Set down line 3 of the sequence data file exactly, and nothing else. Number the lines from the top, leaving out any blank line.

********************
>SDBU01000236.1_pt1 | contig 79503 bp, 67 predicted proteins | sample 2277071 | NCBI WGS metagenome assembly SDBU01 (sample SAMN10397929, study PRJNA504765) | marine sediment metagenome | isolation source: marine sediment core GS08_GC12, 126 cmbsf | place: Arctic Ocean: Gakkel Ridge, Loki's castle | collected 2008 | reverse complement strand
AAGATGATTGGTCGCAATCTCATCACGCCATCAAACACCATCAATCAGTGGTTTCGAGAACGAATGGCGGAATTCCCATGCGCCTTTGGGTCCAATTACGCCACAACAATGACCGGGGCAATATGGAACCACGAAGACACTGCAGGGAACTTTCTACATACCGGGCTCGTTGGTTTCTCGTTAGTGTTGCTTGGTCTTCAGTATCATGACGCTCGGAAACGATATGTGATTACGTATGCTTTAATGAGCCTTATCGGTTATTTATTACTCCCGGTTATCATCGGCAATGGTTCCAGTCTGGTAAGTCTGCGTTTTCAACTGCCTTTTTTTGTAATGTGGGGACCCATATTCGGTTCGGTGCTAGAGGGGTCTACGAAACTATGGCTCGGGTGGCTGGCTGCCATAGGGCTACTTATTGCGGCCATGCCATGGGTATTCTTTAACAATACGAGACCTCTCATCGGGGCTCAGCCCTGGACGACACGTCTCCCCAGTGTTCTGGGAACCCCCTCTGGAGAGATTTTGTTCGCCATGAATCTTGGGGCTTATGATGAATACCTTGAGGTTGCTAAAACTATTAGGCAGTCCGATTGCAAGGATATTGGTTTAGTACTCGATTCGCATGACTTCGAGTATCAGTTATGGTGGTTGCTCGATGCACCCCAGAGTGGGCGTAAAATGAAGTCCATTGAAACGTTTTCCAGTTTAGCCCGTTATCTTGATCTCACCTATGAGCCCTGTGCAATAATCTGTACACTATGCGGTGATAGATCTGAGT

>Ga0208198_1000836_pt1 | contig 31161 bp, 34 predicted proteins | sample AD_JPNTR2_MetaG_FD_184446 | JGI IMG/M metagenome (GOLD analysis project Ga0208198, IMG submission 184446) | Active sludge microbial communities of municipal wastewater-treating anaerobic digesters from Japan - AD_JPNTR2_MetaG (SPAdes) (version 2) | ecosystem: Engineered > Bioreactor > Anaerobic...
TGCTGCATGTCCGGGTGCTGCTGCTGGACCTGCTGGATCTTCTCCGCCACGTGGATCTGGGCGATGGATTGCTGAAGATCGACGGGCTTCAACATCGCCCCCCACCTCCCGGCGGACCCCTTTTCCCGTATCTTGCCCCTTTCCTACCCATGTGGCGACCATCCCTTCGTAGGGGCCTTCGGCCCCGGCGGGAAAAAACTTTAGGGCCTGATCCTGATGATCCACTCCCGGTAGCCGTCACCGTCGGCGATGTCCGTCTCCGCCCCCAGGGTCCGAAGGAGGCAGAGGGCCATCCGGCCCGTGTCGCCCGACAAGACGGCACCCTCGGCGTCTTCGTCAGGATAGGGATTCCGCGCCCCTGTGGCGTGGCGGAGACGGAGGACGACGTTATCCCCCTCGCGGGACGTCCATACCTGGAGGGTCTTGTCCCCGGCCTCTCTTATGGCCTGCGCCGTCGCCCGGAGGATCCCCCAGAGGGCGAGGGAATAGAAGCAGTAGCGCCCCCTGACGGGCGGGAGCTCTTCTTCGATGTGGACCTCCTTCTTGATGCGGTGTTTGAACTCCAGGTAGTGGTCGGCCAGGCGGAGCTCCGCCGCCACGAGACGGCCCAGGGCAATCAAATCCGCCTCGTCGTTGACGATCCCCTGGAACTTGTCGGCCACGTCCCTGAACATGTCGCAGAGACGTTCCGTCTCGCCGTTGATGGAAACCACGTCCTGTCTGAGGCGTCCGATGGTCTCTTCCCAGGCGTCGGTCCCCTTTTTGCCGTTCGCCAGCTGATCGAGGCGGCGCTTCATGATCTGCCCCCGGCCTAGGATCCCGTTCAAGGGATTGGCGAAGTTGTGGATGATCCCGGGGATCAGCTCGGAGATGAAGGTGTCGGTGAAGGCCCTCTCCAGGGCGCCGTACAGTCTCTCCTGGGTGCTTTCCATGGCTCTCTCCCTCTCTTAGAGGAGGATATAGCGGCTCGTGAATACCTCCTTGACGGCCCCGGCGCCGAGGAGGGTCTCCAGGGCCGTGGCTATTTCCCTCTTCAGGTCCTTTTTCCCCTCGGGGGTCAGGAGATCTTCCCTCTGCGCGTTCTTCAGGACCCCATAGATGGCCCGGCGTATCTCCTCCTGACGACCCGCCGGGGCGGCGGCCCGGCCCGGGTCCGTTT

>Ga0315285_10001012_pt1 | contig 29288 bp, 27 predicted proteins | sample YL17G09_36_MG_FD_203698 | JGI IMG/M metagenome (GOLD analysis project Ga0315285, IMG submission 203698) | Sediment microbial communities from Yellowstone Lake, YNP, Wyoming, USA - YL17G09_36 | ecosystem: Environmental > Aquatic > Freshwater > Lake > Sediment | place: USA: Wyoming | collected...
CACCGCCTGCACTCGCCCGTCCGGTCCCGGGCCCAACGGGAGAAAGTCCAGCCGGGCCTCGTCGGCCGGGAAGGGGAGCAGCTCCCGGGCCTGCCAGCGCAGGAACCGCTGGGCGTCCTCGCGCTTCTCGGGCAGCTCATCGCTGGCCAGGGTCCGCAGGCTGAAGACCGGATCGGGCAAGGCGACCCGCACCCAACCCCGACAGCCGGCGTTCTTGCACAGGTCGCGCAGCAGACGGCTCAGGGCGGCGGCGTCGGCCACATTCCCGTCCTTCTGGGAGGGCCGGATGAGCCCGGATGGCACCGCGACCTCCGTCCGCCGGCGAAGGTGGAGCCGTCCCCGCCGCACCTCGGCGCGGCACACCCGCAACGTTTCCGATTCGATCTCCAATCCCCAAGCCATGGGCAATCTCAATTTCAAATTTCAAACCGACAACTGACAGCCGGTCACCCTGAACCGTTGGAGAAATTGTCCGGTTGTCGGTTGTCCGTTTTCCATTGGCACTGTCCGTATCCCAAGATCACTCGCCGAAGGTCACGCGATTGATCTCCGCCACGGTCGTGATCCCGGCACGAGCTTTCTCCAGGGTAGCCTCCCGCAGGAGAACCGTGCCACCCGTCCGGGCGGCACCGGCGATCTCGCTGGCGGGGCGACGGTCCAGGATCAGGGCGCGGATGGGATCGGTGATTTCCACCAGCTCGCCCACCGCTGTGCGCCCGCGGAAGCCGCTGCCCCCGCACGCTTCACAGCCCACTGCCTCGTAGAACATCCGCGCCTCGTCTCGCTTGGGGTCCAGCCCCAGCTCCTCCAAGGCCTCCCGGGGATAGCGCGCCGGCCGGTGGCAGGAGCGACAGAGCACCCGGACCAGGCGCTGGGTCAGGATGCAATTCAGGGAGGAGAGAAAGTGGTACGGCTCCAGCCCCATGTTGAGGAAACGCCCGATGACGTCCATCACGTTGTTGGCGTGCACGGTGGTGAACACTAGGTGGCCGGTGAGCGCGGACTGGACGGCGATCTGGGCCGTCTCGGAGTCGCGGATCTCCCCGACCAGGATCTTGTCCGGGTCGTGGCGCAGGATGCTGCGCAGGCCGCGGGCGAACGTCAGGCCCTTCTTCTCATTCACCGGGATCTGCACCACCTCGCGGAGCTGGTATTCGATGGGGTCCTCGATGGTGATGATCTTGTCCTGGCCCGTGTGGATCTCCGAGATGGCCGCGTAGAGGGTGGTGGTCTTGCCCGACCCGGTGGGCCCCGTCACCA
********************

>Ga0208198_1000836_pt1 | contig 31161 bp, 34 predicted proteins | sample AD_JPNTR2_MetaG_FD_184446 | JGI IMG/M metagenome (GOLD analysis project Ga0208198, IMG submission 184446) | Active sludge microbial communities of municipal wastewater-treating anaerobic digesters from Japan - AD_JPNTR2_MetaG (SPAdes) (version 2) | ecosystem: Engineered > Bioreactor > Anaerobic...